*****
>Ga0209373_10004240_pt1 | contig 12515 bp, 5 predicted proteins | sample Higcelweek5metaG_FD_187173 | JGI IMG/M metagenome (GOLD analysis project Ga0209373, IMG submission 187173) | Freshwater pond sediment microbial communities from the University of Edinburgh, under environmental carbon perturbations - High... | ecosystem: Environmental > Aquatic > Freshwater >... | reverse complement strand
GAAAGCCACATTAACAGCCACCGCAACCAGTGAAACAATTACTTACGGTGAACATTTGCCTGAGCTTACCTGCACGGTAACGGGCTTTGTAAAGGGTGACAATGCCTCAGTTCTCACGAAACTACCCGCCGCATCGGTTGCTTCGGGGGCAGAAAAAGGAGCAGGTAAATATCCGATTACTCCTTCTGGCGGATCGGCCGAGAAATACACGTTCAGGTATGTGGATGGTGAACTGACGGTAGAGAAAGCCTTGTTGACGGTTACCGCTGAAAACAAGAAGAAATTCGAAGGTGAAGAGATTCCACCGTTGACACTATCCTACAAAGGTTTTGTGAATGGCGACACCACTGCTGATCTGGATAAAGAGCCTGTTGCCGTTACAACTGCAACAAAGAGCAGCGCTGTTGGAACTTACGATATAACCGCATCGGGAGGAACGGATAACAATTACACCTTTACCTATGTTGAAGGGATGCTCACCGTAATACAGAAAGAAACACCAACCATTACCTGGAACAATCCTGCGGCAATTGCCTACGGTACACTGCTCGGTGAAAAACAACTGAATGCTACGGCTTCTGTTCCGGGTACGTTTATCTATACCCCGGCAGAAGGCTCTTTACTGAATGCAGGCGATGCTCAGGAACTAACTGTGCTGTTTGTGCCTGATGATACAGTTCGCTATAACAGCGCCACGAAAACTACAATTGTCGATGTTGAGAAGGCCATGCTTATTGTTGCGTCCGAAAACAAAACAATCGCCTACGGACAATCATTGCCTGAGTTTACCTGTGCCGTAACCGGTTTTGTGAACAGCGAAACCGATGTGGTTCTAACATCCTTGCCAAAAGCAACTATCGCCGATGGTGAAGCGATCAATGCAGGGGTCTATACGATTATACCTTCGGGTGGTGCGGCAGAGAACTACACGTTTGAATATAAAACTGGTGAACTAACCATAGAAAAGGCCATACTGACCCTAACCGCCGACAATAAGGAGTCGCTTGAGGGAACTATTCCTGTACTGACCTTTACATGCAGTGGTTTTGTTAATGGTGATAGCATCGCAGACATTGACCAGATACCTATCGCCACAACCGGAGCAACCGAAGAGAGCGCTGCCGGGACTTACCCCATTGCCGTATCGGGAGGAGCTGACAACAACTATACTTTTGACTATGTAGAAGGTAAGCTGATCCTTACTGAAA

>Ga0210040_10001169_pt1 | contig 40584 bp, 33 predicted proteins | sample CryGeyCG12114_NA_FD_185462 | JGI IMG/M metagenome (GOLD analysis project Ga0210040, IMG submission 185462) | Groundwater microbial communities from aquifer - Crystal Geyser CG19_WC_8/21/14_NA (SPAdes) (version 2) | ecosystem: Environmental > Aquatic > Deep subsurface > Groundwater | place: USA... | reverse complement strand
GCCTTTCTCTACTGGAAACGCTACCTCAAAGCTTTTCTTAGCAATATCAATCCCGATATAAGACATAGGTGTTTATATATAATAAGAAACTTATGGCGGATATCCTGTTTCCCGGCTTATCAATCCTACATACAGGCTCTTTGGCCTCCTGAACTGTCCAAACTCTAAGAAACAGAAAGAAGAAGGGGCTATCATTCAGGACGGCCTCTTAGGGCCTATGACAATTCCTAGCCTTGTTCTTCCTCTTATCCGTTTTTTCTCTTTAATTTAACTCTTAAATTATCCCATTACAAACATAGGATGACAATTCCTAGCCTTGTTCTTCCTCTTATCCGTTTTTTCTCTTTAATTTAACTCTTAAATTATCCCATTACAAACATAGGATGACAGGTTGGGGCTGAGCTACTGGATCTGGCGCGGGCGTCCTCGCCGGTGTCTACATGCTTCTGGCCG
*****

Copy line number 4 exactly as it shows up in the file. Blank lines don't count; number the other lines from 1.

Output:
GCCTTTCTCTACTGGAAACGCTACCTCAAAGCTTTTCTTAGCAATATCAATCCCGATATAAGACATAGGTGTTTATATATAATAAGAAACTTATGGCGGATATCCTGTTTCCCGGCTTATCAATCCTACATACAGGCTCTTTGGCCTCCTGAACTGTCCAAACTCTAAGAAACAGAAAGAAGAAGGGGCTATCATTCAGGACGGCCTCTTAGGGCCTATGACAATTCCTAGCCTTGTTCTTCCTCTTATCCGTTTTTTCTCTTTAATTTAACTCTTAAATTATCCCATTACAAACATAGGATGACAATTCCTAGCCTTGTTCTTCCTCTTATCCGTTTTTTCTCTTTAATTTAACTCTTAAATTATCCCATTACAAACATAGGATGACAGGTTGGGGCTGAGCTACTGGATCTGGCGCGGGCGTCCTCGCCGGTGTCTACATGCTTCTGGCCG